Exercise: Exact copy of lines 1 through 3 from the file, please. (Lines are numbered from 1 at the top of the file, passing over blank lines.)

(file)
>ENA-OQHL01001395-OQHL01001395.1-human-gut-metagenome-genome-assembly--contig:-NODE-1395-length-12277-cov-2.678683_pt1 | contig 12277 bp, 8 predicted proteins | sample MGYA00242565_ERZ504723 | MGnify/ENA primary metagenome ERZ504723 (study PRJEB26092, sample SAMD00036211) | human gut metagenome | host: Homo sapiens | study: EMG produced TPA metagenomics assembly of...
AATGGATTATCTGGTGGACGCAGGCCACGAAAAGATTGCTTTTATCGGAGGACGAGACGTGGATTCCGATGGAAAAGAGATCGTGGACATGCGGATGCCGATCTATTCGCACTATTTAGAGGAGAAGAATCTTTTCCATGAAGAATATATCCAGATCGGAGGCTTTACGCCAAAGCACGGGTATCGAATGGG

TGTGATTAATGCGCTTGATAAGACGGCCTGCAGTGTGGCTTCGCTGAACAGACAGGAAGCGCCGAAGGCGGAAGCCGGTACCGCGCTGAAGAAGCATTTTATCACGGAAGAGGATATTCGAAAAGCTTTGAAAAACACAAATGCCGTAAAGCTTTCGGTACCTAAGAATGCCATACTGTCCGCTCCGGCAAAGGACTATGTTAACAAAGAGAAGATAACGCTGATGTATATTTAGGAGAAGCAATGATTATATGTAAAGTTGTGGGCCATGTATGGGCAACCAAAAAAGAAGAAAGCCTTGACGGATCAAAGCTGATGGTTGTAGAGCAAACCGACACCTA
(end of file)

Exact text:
>ENA-OQHL01001395-OQHL01001395.1-human-gut-metagenome-genome-assembly--contig:-NODE-1395-length-12277-cov-2.678683_pt1 | contig 12277 bp, 8 predicted proteins | sample MGYA00242565_ERZ504723 | MGnify/ENA primary metagenome ERZ504723 (study PRJEB26092, sample SAMD00036211) | human gut metagenome | host: Homo sapiens | study: EMG produced TPA metagenomics assembly of...
AATGGATTATCTGGTGGACGCAGGCCACGAAAAGATTGCTTTTATCGGAGGACGAGACGTGGATTCCGATGGAAAAGAGATCGTGGACATGCGGATGCCGATCTATTCGCACTATTTAGAGGAGAAGAATCTTTTCCATGAAGAATATATCCAGATCGGAGGCTTTACGCCAAAGCACGGGTATCGAATGGG

TGTGATTAATGCGCTTGATAAGACGGCCTGCAGTGTGGCTTCGCTGAACAGACAGGAAGCGCCGAAGGCGGAAGCCGGTACCGCGCTGAAGAAGCATTTTATCACGGAAGAGGATATTCGAAAAGCTTTGAAAAACACAAATGCCGTAAAGCTTTCGGTACCTAAGAATGCCATACTGTCCGCTCCGGCAAAGGACTATGTTAACAAAGAGAAGATAACGCTGATGTATATTTAGGAGAAGCAATGATTATATGTAAAGTTGTGGGCCATGTATGGGCAACCAAAAAAGAAGAAAGCCTTGACGGATCAAAGCTGATGGTTGTAGAGCAAACCGACACCTA